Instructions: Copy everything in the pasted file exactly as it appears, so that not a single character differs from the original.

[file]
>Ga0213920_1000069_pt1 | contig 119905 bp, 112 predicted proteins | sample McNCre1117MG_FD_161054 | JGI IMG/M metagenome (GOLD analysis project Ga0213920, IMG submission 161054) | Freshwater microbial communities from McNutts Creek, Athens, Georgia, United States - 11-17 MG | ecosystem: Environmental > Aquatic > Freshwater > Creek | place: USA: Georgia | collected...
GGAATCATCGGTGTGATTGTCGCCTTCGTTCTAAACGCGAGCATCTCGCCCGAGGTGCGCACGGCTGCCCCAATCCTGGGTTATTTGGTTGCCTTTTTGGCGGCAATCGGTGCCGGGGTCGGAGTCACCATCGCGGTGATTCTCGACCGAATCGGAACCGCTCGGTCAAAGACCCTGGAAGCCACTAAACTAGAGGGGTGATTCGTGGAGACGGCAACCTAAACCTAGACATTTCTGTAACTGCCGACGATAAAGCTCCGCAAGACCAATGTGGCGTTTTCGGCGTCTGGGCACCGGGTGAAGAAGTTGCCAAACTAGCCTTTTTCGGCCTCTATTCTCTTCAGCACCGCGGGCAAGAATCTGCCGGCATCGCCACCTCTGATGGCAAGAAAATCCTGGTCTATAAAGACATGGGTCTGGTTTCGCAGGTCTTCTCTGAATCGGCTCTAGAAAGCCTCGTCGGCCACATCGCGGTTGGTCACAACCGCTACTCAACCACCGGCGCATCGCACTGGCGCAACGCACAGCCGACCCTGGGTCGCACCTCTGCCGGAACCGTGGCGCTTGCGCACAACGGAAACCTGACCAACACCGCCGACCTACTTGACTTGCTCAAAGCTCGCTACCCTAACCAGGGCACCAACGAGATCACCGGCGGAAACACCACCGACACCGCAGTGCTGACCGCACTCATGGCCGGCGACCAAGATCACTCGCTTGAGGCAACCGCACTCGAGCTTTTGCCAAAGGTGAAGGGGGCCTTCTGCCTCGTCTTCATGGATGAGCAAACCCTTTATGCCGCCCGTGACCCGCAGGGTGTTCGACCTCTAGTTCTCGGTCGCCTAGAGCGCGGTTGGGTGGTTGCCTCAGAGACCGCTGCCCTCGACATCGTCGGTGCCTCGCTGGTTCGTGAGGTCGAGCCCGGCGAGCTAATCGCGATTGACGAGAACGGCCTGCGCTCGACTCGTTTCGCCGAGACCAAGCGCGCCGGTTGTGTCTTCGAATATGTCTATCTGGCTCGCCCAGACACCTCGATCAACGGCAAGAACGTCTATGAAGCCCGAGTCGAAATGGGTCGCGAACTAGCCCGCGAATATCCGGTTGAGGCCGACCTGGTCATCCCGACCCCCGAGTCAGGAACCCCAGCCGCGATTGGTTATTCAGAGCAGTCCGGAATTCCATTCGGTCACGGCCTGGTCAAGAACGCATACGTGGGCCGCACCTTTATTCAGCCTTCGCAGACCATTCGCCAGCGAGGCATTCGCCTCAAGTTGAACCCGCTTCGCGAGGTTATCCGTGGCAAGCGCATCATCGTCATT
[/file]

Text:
>Ga0213920_1000069_pt1 | contig 119905 bp, 112 predicted proteins | sample McNCre1117MG_FD_161054 | JGI IMG/M metagenome (GOLD analysis project Ga0213920, IMG submission 161054) | Freshwater microbial communities from McNutts Creek, Athens, Georgia, United States - 11-17 MG | ecosystem: Environmental > Aquatic > Freshwater > Creek | place: USA: Georgia | collected...
GGAATCATCGGTGTGATTGTCGCCTTCGTTCTAAACGCGAGCATCTCGCCCGAGGTGCGCACGGCTGCCCCAATCCTGGGTTATTTGGTTGCCTTTTTGGCGGCAATCGGTGCCGGGGTCGGAGTCACCATCGCGGTGATTCTCGACCGAATCGGAACCGCTCGGTCAAAGACCCTGGAAGCCACTAAACTAGAGGGGTGATTCGTGGAGACGGCAACCTAAACCTAGACATTTCTGTAACTGCCGACGATAAAGCTCCGCAAGACCAATGTGGCGTTTTCGGCGTCTGGGCACCGGGTGAAGAAGTTGCCAAACTAGCCTTTTTCGGCCTCTATTCTCTTCAGCACCGCGGGCAAGAATCTGCCGGCATCGCCACCTCTGATGGCAAGAAAATCCTGGTCTATAAAGACATGGGTCTGGTTTCGCAGGTCTTCTCTGAATCGGCTCTAGAAAGCCTCGTCGGCCACATCGCGGTTGGTCACAACCGCTACTCAACCACCGGCGCATCGCACTGGCGCAACGCACAGCCGACCCTGGGTCGCACCTCTGCCGGAACCGTGGCGCTTGCGCACAACGGAAACCTGACCAACACCGCCGACCTACTTGACTTGCTCAAAGCTCGCTACCCTAACCAGGGCACCAACGAGATCACCGGCGGAAACACCACCGACACCGCAGTGCTGACCGCACTCATGGCCGGCGACCAAGATCACTCGCTTGAGGCAACCGCACTCGAGCTTTTGCCAAAGGTGAAGGGGGCCTTCTGCCTCGTCTTCATGGATGAGCAAACCCTTTATGCCGCCCGTGACCCGCAGGGTGTTCGACCTCTAGTTCTCGGTCGCCTAGAGCGCGGTTGGGTGGTTGCCTCAGAGACCGCTGCCCTCGACATCGTCGGTGCCTCGCTGGTTCGTGAGGTCGAGCCCGGCGAGCTAATCGCGATTGACGAGAACGGCCTGCGCTCGACTCGTTTCGCCGAGACCAAGCGCGCCGGTTGTGTCTTCGAATATGTCTATCTGGCTCGCCCAGACACCTCGATCAACGGCAAGAACGTCTATGAAGCCCGAGTCGAAATGGGTCGCGAACTAGCCCGCGAATATCCGGTTGAGGCCGACCTGGTCATCCCGACCCCCGAGTCAGGAACCCCAGCCGCGATTGGTTATTCAGAGCAGTCCGGAATTCCATTCGGTCACGGCCTGGTCAAGAACGCATACGTGGGCCGCACCTTTATTCAGCCTTCGCAGACCATTCGCCAGCGAGGCATTCGCCTCAAGTTGAACCCGCTTCGCGAGGTTATCCGTGGCAAGCGCATCATCGTCATT